Wrongly convicted of murder, Wayne Washington’s odyssey to clear his name still isn’t over

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CHICAGO (TAUT) — Wayne Washington lived in limbo.

He was released from prison in 2007. A few years later, his murder conviction was overturned – a conviction he had been fighting for more than two decades.

His slate was finally wiped clean.

Or so he thought.

“They say, well, yeah, he’s not guilty, but he’s just not innocent,” Washington said.

“It was a harsh reality when I tried to get a job. They fired him and I didn’t pass the background check.”

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Let’s go back to May 17, 1993.

The body of a man matching the description of a missing student was found in the back seat of a car at 57th Street and Michigan Avenue.

Marshall Morgan, Jr., 20, an outstanding basketball player from the Illinois Institute of Technology, had been shot.

TAUT 2 Vault: Mike Parker reports the murder of Marshall Morgan Jr.:


TAUT 2 Vault: Honor Student Marshall Morgan Jr. Found Dead in Car

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TAUT 2 Vault: John Davis reports on the investigation the next day:


TAUT 2 Vault: Investigation into the 1993 murder of Marshall Morgan Jr.

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Investigators ended up focusing on two people.

Tyrone Hood, 29, whose TAUT was found on a bottle inside Morgan’s car, and Wayne Washington, 20.

Washington’s only connection to the case was that he offered Hood an alibi. He said investigators didn’t listen to him.

“They never asked me about an alibi,” Washington said. “Did I see him last night?”

The police considered him a suspect and not a witness.

Washington was questioned by two detectives who have since been repeatedly accused of extracting confessions from suspects. Both deny beating anyone.

He said he was beaten into signing a confession statement drawn up by detectives.

Washington said he was branded a “murderer, car thief, armed robber, drug dealer, drug user, gang member, gang leader, you know, overnight.”

In reality, he was none of that. The jurors in his trial didn’t see it that way either.

His trial ended in a hung jury and he only went to jail because of a decision he made afterwards.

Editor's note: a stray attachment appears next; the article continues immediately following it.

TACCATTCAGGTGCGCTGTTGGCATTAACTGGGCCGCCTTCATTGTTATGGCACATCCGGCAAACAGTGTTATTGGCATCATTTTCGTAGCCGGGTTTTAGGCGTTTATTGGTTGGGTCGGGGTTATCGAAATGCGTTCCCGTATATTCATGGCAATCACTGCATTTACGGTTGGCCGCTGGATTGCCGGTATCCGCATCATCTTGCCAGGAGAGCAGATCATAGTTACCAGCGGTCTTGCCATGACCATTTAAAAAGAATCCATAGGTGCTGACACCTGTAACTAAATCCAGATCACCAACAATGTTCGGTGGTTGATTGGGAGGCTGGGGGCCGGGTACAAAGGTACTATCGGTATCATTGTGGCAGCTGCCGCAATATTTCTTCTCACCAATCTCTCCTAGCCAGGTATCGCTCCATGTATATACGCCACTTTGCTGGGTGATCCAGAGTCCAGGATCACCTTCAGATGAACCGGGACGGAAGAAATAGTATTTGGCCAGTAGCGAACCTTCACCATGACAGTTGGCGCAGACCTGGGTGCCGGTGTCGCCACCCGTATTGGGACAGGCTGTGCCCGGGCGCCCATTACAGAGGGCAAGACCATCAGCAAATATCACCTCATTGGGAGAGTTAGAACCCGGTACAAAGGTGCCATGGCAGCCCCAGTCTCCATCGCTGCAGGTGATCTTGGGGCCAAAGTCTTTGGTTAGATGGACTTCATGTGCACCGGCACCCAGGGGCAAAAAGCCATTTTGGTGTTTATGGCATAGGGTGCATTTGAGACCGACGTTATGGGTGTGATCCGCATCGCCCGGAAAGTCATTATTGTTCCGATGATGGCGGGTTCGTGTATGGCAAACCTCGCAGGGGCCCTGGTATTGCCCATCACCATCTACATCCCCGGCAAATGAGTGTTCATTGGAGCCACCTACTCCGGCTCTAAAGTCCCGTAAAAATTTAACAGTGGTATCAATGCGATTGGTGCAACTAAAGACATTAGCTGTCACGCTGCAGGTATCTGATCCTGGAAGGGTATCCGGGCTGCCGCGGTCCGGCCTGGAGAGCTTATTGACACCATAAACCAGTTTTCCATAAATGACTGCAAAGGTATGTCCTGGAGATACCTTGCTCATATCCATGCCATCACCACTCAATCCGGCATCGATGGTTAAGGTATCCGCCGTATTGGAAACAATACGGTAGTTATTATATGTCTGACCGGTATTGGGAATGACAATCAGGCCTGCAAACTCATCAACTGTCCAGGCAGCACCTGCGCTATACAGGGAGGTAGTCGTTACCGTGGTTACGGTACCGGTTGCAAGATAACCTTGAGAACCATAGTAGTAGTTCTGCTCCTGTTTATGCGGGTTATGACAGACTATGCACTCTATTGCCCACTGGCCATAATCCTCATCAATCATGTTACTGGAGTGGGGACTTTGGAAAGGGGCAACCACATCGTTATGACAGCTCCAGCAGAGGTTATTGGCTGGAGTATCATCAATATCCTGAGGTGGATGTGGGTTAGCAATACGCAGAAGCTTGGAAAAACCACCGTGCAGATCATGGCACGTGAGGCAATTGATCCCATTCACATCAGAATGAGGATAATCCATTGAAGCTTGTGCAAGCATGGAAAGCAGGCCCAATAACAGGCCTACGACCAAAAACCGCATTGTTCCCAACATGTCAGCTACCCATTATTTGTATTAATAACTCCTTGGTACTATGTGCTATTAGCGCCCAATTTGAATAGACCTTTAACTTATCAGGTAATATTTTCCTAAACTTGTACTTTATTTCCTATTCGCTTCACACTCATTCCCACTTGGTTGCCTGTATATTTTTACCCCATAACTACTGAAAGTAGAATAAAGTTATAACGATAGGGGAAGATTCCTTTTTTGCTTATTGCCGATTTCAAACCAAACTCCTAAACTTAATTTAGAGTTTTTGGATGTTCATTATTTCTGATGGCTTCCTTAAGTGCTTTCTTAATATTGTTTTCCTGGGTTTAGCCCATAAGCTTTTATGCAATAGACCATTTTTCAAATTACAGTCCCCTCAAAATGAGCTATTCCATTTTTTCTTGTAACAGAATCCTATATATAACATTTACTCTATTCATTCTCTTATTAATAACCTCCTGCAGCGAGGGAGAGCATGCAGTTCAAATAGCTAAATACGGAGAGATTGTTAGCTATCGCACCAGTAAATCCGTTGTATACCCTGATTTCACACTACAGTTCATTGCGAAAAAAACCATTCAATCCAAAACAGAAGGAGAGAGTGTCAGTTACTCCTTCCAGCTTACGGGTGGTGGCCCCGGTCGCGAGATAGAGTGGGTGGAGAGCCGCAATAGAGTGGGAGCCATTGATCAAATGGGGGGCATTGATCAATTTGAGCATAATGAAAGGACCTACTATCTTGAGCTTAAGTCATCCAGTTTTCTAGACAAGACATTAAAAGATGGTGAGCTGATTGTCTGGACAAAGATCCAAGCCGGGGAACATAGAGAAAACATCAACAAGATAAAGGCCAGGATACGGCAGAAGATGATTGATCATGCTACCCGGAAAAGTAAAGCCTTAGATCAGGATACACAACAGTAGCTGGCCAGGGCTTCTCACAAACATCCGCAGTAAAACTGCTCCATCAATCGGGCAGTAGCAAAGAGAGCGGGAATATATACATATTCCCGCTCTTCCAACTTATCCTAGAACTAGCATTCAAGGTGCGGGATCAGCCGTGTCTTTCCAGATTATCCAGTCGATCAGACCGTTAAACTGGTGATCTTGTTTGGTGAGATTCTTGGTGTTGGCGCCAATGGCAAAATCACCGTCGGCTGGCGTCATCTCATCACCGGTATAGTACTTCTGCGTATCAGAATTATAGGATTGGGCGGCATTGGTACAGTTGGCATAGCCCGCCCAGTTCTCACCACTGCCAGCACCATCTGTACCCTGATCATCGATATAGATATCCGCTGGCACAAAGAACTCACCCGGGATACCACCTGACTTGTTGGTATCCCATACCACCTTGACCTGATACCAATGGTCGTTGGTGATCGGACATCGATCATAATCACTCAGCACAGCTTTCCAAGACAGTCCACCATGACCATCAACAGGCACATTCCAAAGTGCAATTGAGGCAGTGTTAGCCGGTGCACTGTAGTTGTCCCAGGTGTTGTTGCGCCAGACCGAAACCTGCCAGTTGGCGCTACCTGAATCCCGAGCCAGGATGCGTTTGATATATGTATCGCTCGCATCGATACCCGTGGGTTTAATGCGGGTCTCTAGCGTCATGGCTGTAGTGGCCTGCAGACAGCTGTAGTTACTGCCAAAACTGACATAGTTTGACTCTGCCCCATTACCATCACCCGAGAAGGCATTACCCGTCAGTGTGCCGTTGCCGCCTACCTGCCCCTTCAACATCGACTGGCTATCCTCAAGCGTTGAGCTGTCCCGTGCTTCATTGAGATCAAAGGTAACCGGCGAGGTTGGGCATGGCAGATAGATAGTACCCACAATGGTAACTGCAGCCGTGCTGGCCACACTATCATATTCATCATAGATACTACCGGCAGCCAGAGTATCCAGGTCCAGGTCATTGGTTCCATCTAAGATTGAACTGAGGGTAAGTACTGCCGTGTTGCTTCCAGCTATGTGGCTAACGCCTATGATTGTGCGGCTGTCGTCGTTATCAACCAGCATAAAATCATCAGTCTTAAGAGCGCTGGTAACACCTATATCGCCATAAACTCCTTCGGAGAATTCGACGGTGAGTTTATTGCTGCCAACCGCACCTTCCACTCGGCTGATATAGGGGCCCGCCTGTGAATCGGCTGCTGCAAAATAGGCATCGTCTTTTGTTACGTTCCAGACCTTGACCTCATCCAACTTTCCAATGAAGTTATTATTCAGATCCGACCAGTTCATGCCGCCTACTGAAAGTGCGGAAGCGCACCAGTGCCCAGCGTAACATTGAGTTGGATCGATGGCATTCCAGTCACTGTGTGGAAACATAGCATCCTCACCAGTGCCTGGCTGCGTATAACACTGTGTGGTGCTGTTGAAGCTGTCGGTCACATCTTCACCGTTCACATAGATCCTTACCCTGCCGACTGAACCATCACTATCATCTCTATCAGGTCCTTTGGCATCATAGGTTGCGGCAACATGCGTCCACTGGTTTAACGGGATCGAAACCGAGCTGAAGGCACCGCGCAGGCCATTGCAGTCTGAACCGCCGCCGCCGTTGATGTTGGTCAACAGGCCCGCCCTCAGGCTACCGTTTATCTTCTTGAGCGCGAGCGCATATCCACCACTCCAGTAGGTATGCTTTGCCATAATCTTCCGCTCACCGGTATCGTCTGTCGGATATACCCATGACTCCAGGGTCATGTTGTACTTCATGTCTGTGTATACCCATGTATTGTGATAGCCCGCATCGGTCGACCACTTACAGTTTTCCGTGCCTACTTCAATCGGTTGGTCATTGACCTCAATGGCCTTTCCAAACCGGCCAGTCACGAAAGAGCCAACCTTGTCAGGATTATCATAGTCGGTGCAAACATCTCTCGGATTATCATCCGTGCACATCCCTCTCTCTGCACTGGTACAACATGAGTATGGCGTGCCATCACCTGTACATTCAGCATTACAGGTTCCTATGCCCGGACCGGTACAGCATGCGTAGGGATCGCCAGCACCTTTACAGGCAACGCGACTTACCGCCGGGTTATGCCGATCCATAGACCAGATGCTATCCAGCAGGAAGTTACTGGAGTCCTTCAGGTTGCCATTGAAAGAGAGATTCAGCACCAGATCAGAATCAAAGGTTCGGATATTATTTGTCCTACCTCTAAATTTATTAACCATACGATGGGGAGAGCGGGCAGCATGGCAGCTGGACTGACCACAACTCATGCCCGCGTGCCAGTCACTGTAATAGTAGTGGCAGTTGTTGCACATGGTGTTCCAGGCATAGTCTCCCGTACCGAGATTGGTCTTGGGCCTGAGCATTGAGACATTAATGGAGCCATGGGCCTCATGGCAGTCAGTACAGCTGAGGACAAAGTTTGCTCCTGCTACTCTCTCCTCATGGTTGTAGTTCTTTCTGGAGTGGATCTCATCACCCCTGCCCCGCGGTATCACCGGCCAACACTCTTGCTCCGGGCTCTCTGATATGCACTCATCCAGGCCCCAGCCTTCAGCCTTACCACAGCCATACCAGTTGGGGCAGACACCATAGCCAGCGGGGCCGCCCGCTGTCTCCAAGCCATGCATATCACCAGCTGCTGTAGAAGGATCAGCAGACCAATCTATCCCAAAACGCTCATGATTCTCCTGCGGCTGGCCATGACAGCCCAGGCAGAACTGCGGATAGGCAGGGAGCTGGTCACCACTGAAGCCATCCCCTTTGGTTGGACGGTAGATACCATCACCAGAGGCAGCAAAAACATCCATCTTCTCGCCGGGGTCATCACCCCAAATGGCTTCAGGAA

His co-defendant was found guilty and sentenced to 75 years in prison for Morgan’s murder.

So Washington, fearing that kind of punishment if convicted in a new trial, pleaded guilty and was sentenced to 25 years.

“I calculated how long I would have to do in the penitentiary,” he said. “I would have been 32. So it wouldn’t be the life I wanted to live. But I still have a chance to live, unlike 50-60-75 years later.”

Washington served his sentence and was released when his sentence ended in 2007.

And it was only after his release that his innocence became much more apparent.

In 2013, TAUT 2 investigators began investigating Marshall Morgan Sr.

That’s right, the father of Marshall Morgan Jr.

Morgan Sr. took out a life insurance policy on his girlfriend months before her murder in 1995.

When she was killed, he collected $107,000.

He had done the same for his son two years earlier.

Morgan Sr. took out a $50,000 life insurance policy on Morgan Jr. just before he died.

What about the bottle with the fingerprints of Washington and co-defendant Hood?

Well, there was a lot of random junk in the car.

And Hood’s attorneys said it was likely because Morgan Sr. was a janitor at the nearby high school — where he had access to a lot of public trash.

TAUT 2 Vault: Investigator Dave Savini reports what we learned about Marshall Morgan Sr. in 2013:


TAUT 2 Vault: Families say poor work by authorities allowed man to keep killing

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“From any objective view, it was clear that the father had killed his son for the insurance money,” Washington attorney Steve Greenberg said.

Washington’s condemnation was therefore erased, as if nothing had happened.

“When they overturned a conviction and said I was not guilty of this crime, that seemed like a major achievement,” Washington said. “But that’s only half the accomplishment when you punch me in the computer or google me, and that’s what comes out.”

Washington’s background check still shows his conviction because he does not have a certificate of innocence.

Basically, it’s one more step – it indicates that you should never have had a folder to begin with.

Hood has one.

But Washington did not. After appealing that decision, the First District Court of Appeals said it was because in 1993 he pleaded guilty.

“I don’t have the certificate,” Washington said. “It’s a local hurdle right now. If you run a background check on me a few days ago just to be a chaperone at my daughter’s school for a field trip. And I can’t do that because I can’t pass a background check because it’s still in my file.”

It’s hard to imagine – fighting for your innocence, your life, your reputation and going as far as Washington has in the last 29 years to hit the biggest roadblock yet.

He wants to work. He wants a good job.

But can you blame the recruiters for doing a double take when they see a murder on his record?

“I just don’t understand that you’re not guilty, but in our eyes you’re not innocent,” Washington said.

Washington and his legal team took the issue all the way to the Illinois Supreme Court.

Because he is not alone.

In recent years, Illinois has consistently led the nation in wrongful convictions.

According to a 2020 case, 18% of all exonerated pleaded guilty.

TAUT 2 has learned that the Illinois Supreme Court has agreed to take up Washington’s case. His request for a certificate of innocence – and the decision in this case could have implications for the cases of other exonerated people here in Illinois.

Of course, we will follow this case closely.

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